We eventually stopped using IB-MATLAB, but only because we had to retire the options strategy due to the time pressure we were under on other projects. There certainly wasn't a problem with the software, which we used for every trading session over about six months and in that time it performed reliably and without problems.

The event data triggered in response to 'CallbackOpenOrder' and 'CallbackOrderStatus' can be captured and manipulated by writing two functions (OpenOrdersFn and OrderStatusFn)in MATLAB to handle it. This can be achieved by using the orderId and the ibConnectionObject returned by the IB-MATLAB after either typing the following at the MATLAB console or including it in a function:

ibConnectionObject.reqOpenOrders

This will invoke the two callback functions with the separate OrderStatus and OpenOrders events and the corresponding EventData can be searched by using the returned orderId value. One of the partial fill messages returned by this method for the ArcelorMittal order above is shown below.

orderId =89900419
orderStatus: orderId =89900419
orderStatus: status =Submitted
orderStatus: filled =7461
orderStatus: remaining =2539
orderStatus: avgFillPrice =22.67
orderStatus: permId =113248631
orderStatus: parentId =0
orderStatus: lastFillPrice =22.67
orderStatus: clientId =140475
orderStatus: whyHeld =
Details of open positions can be quickly accessed by using the following portfolio query syntax:

data = IB_trade('action',
'PORTFOLIO_DATA')

This returns a MATLAB struct with each element within the struct containing the details of one security in the portfolio, as shown in Figure 4 for a position in Caterpillar.

figure 4

Figure 4

Conclusion

So, do we like it? Well, IB-MATLAB is robust, very easy to learn how to use and does exactly what it claims to do - namely provide a simple and efficient order interface between MATLAB and Interactive Brokers' IB API. It also costs peanuts; a license for a single computer for the first year costs $250, which includes installation support, fixing bugs, and any fixes that may be required due to IB API changes. Annual renewal, which includes license, support and maintenance for subsequent years costs $100 per annum.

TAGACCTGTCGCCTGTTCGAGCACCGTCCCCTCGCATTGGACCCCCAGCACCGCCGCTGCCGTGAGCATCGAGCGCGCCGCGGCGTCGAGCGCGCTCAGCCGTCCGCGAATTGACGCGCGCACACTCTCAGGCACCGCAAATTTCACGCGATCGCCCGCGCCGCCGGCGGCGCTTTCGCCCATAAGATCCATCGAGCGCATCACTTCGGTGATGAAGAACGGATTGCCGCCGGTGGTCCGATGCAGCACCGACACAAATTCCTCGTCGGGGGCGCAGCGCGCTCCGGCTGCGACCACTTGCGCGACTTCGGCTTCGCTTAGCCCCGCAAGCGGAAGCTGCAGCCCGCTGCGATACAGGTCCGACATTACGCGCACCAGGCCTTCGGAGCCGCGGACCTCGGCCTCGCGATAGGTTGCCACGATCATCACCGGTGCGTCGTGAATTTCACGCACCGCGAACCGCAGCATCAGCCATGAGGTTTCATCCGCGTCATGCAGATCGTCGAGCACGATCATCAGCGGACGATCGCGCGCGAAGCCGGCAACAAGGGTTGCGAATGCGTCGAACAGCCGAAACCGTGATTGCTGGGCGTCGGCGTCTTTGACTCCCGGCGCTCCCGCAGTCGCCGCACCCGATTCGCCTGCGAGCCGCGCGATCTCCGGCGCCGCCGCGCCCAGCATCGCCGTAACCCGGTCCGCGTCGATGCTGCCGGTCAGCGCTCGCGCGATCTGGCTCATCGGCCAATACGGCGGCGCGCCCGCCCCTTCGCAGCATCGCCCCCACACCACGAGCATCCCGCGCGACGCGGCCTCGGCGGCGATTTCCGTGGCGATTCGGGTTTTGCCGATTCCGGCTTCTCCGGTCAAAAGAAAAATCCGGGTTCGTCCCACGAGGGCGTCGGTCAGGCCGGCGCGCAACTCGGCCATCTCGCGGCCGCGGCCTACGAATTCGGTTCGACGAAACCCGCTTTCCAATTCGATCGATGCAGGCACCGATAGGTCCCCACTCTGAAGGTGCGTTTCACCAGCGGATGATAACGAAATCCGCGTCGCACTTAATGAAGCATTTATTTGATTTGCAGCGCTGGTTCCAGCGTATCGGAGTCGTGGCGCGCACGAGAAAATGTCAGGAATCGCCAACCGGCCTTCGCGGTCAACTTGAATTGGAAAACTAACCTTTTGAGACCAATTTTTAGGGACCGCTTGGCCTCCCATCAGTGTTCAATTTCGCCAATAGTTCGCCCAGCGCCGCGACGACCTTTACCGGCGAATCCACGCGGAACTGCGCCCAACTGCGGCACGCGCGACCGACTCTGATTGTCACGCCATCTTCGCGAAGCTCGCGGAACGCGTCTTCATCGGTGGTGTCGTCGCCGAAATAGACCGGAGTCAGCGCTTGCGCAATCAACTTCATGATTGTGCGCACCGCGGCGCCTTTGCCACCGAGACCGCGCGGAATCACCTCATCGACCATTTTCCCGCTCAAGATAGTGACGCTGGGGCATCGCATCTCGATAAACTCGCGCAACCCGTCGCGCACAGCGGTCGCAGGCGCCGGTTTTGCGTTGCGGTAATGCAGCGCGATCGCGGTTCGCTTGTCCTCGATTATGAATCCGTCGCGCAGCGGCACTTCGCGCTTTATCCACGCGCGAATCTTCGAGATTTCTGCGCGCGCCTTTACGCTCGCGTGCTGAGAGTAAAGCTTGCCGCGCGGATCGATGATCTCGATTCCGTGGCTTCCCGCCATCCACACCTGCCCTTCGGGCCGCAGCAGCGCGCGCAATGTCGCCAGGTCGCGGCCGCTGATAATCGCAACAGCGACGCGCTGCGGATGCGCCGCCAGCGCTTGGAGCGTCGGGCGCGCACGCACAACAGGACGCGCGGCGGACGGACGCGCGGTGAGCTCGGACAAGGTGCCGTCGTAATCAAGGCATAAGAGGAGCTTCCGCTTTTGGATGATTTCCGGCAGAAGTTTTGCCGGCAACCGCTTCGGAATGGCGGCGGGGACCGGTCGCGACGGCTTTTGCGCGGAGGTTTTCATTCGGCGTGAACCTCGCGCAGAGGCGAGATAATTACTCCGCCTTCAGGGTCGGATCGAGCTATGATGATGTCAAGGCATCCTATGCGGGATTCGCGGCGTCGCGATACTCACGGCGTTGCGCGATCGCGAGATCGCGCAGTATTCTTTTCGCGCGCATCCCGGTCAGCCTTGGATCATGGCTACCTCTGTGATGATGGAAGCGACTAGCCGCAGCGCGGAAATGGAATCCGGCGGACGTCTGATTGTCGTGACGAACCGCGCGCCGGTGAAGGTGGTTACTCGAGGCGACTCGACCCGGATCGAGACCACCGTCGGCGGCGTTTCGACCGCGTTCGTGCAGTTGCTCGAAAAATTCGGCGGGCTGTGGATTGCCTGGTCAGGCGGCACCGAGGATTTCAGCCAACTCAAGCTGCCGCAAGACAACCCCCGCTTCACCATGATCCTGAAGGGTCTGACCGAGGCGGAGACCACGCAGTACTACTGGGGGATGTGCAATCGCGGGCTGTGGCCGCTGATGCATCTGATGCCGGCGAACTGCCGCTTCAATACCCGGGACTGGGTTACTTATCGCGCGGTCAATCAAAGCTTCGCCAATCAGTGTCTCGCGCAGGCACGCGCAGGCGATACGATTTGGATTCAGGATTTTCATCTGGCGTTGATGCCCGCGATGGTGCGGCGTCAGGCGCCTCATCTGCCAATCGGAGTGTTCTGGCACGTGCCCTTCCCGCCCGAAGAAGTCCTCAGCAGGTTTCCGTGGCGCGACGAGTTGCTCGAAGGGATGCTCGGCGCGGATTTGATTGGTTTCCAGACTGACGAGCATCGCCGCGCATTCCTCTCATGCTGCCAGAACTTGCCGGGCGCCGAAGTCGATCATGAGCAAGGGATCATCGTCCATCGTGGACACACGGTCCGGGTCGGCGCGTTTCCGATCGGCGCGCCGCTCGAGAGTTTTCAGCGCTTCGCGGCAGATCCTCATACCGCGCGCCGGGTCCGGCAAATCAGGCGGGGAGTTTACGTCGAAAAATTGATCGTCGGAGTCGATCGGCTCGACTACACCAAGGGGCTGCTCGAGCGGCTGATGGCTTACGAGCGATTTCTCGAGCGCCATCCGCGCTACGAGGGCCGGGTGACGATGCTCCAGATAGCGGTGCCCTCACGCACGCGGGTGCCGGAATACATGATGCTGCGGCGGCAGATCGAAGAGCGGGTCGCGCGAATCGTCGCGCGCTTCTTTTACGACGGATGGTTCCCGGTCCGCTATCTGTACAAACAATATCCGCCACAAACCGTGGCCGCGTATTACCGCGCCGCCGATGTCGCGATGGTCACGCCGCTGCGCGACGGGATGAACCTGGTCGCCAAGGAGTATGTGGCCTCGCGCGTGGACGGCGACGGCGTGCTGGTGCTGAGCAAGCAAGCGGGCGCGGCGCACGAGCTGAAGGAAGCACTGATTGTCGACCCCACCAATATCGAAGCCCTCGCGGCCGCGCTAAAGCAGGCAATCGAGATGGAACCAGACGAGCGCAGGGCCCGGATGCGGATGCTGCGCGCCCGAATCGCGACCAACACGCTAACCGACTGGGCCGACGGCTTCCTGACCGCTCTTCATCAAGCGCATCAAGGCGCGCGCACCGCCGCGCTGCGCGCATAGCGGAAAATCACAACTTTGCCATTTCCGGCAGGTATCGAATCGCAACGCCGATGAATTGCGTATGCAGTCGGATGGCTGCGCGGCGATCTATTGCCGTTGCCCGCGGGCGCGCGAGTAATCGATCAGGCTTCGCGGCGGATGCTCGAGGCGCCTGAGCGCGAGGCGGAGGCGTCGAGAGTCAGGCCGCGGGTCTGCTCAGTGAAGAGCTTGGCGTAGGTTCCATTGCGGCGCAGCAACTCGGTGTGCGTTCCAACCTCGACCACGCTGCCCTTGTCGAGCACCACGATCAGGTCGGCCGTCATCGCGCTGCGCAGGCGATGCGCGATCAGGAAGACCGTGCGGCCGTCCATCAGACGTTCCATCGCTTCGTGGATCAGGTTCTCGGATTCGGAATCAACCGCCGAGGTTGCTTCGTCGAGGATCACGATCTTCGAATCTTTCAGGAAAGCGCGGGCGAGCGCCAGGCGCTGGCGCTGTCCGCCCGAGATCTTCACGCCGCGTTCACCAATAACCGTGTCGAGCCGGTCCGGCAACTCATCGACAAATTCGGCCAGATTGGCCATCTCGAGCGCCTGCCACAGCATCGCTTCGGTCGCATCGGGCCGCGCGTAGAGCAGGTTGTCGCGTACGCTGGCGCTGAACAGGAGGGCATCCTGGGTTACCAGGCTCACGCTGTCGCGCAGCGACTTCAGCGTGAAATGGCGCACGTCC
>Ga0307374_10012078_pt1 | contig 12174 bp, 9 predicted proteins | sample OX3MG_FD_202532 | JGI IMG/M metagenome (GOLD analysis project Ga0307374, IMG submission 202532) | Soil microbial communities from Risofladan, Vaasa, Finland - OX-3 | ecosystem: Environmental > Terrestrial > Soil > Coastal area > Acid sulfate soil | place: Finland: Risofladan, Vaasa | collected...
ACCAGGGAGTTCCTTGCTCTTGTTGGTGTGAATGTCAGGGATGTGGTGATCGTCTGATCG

So yes, we like it - a lot.

For further information:
http://www.undocumentedmatlab.com/ib-matlab/

API Tricks of the Trade: Non-US instruments

While the default format for orders shown in the body of the main review work fine for US securities, the Wrecking Crew developed some anger management issues when they tried to replicate their testing on European stocks. The original idea was to put together a pairs portfolio of NYSE Euronext stocks and then trigger buy and short sell orders at random time points for each pair.

We started by testing simple data retrieval for a single stock - AkzoNobel (listed as symbol AKZ in the IB symbol directory) which primarily trades in Amsterdam on the AEB. So in line with our successful retrieval of Google we entered:

data = IB_trade('action',
'QUERY', 'symbol','AKZ')

Nope. All we got back was:

error: message =No security definition has been found for the request
data =
reqId: 89874462
reqTime: '15-Jul-2011 13:57:25'
dataTime: ''
dataTimestamp: -1
ticker: 'AKZ'
bid: -1
ask: -1
open: -1
close: -1
low: -1
high: -1
last: -1
volume: -1
tick: 0.0100

Hmmm. The confusion only became worse when we tried a simple market order for another AEB stock - ArcelorMittal (symbol MT). No error message in the console this time, but a pop up box appeared warning that the order would not be submitted until the start of US trading hours. Why? A bit of digging quickly revealed that ArcelorMittal also trades on NYSE, even though its primary listing is on the AEB. But the symbols for both incarnations of the stock were identical - MT. Attempts to place a manual order or view ArcelorMittal in the Trader Workstation showed the various possible alternatives that could be manually selected (see Figure 5) but how could we replicate this selection of the AEB version of the stock via the API? Our assumption that the default would be the stock's primary listed venue was clearly wrong.

figure 5

Figure 5

So we tried explicitly setting the 'exchange' field in our API order with:

orderId = IB_trade('action', 'BUY', 'symbol', 'MT', 'exchange','AEB',